Christian scriptures and tradition place ‘love of neighbour’ alongside ‘love of God’ as foundational to human life. Accordingly, the welfare of others is a central concern of the church and Christian thought.
Ideas relating to the form that should take have changed over time. The debate over what form welfare should take is an intense one today, but it is often conducted in economic rather than ethical terms.
Theos believes that religiously-inspired welfare activity is enormously important within contemporary Britain. Our work has looked at the theoretical issues, such as the ‘moral logic’ of welfare, as well as the practical realities of welfare and voluntary activity on the ground.
This report examines how faith organisations are responding to social need in innovative ways, and asks what can be learnt from them.
This report offers new analysis about who Christian funding organisations are and what they are doing.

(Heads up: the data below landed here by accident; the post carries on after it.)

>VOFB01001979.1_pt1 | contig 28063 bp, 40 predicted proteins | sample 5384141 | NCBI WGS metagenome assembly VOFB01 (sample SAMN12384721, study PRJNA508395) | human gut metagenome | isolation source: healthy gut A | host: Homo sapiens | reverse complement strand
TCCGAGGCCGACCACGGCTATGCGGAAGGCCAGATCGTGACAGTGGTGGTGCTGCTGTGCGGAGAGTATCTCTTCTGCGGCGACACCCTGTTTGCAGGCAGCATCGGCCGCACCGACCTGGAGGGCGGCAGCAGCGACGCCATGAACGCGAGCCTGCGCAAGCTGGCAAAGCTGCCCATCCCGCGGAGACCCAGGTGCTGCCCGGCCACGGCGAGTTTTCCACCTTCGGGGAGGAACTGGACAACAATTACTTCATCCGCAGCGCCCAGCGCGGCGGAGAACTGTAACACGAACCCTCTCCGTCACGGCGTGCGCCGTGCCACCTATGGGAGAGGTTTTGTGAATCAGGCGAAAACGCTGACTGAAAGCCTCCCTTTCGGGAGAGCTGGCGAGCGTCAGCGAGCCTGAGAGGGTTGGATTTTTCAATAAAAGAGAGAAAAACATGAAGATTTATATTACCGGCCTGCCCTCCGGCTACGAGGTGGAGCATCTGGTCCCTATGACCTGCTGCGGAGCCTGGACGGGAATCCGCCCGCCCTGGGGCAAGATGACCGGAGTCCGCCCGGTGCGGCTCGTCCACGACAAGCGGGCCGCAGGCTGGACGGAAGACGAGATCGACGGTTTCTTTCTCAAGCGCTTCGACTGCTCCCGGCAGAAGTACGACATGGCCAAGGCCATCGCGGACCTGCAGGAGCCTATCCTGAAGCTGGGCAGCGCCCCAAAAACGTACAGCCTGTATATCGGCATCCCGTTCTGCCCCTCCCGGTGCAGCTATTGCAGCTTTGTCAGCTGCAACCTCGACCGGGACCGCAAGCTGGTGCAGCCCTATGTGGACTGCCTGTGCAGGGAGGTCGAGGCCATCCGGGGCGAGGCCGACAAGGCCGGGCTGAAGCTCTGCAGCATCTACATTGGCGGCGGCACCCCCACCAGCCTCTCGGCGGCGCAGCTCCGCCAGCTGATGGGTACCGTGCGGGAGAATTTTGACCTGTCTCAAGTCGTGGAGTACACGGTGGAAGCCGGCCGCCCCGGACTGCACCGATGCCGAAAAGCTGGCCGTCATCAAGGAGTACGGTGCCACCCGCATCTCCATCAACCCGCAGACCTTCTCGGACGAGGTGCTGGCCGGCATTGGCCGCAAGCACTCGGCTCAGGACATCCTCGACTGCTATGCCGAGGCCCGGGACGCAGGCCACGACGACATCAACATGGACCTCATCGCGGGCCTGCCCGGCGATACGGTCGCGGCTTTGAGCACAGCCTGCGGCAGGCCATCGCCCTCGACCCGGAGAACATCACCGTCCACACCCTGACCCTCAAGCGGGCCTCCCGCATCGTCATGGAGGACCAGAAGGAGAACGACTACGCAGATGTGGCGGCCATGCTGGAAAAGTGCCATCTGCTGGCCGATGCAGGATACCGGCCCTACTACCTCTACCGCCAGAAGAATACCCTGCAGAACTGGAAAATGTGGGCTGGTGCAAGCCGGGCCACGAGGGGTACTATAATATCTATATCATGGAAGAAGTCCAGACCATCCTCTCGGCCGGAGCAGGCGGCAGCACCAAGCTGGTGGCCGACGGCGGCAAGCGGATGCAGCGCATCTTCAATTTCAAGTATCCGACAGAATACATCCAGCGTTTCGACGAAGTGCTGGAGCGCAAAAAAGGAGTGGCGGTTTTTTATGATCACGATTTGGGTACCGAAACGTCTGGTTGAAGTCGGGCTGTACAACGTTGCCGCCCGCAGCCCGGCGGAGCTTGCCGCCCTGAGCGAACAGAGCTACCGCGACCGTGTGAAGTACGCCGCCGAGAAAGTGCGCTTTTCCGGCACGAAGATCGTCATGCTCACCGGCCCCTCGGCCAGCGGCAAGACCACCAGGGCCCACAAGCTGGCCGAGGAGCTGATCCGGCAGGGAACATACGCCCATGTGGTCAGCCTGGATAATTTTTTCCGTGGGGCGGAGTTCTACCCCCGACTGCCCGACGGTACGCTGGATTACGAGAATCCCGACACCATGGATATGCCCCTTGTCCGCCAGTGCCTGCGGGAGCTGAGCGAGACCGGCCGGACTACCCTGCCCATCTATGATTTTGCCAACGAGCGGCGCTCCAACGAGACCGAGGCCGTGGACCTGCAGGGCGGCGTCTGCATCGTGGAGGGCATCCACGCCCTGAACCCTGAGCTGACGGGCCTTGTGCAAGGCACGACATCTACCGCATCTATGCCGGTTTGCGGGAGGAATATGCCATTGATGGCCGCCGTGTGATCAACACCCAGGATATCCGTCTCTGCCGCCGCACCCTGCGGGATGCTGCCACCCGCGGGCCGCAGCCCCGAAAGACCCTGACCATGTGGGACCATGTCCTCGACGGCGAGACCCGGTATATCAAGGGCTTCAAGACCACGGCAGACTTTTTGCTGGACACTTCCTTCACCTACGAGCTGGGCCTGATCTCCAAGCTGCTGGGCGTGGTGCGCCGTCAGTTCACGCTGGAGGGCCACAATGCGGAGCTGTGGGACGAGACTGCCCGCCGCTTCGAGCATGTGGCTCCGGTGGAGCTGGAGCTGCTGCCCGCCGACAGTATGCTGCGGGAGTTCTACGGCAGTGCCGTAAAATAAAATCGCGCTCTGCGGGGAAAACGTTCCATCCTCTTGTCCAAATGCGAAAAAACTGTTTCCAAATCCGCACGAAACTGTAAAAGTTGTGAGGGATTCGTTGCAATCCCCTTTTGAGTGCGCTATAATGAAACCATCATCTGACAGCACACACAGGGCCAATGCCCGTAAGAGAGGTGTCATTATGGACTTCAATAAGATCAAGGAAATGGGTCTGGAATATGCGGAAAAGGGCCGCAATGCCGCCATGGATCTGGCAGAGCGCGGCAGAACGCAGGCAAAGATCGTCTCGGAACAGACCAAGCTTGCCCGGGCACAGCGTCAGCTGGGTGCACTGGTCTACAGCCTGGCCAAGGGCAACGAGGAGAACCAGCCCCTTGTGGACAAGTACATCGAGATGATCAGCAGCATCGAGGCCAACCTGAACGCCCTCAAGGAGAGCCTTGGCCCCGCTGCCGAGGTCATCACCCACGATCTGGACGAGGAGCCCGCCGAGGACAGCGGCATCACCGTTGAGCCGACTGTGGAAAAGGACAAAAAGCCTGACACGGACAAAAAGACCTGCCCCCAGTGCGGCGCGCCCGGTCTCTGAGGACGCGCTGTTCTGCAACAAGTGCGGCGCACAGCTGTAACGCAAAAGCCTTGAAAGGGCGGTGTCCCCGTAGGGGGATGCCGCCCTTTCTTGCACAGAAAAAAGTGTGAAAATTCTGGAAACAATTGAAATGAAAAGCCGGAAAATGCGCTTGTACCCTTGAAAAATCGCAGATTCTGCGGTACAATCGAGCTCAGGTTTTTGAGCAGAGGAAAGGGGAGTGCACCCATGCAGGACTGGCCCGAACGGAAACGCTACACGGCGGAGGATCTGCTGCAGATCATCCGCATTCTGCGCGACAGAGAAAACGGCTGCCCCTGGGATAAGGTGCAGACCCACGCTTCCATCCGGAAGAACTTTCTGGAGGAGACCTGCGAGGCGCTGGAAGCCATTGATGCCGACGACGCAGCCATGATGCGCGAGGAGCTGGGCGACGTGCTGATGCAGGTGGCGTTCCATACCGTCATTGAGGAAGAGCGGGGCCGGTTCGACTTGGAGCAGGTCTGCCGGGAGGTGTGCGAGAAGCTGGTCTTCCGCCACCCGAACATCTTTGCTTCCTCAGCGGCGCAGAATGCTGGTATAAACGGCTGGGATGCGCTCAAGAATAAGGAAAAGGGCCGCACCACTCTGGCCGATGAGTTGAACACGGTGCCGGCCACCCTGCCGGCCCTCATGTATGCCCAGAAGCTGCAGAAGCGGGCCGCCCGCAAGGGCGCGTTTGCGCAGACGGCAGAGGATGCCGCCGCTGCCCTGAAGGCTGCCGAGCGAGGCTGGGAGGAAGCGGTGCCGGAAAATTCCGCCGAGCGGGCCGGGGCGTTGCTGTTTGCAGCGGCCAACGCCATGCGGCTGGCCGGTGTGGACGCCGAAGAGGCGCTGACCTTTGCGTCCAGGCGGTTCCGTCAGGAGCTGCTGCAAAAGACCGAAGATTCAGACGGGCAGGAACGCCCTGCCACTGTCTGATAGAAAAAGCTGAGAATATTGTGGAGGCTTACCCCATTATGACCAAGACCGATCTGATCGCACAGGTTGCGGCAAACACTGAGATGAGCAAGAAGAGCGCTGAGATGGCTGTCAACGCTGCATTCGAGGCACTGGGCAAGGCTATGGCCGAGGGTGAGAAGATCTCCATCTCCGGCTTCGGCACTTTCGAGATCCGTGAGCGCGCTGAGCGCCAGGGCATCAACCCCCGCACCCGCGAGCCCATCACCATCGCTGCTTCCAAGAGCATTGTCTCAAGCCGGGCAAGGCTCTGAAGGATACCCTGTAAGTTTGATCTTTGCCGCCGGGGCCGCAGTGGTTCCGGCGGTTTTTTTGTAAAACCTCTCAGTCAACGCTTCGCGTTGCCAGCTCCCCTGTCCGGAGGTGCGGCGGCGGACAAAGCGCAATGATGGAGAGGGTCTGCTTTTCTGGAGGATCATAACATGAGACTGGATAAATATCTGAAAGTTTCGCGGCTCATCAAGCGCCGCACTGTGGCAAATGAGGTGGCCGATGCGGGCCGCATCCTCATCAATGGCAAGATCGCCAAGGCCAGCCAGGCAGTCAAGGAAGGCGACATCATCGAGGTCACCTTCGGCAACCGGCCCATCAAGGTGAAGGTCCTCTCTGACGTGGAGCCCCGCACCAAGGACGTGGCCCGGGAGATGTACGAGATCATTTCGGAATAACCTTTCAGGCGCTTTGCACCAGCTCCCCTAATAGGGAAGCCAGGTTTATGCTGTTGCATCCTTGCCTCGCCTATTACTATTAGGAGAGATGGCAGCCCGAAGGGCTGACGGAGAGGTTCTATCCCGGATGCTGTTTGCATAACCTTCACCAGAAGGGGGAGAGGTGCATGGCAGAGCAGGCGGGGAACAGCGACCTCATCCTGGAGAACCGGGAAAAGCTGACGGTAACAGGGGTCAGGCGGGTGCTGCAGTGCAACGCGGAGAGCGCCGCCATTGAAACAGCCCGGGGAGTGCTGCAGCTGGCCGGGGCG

This new research analyses Catholic charities in Britain, looking at how far they embody Catholic Social Thought in their practices.
A user-friendly guide, supporting faith-based organisations in integrating faith into high quality services and charitable initiatives.
Our newest report argues that there's little evidence that religious charities proselytize as part of their community action.
Ben Ryan analyses the scope and importance of chaplaincy in the UK today
In a report for the Church Urban Fund, Paul Bickley argues that churches tackle the relational deficit blighting deprived communities.
A collection of 12 essays from the country's leading thinkers on welfare exploring the moral logic of and future hopes for the welfare state.
Research carried out on behalf of the Joseph Rank Trust, looking at best practice among voluntary sector agencies in the Criminal Justice System.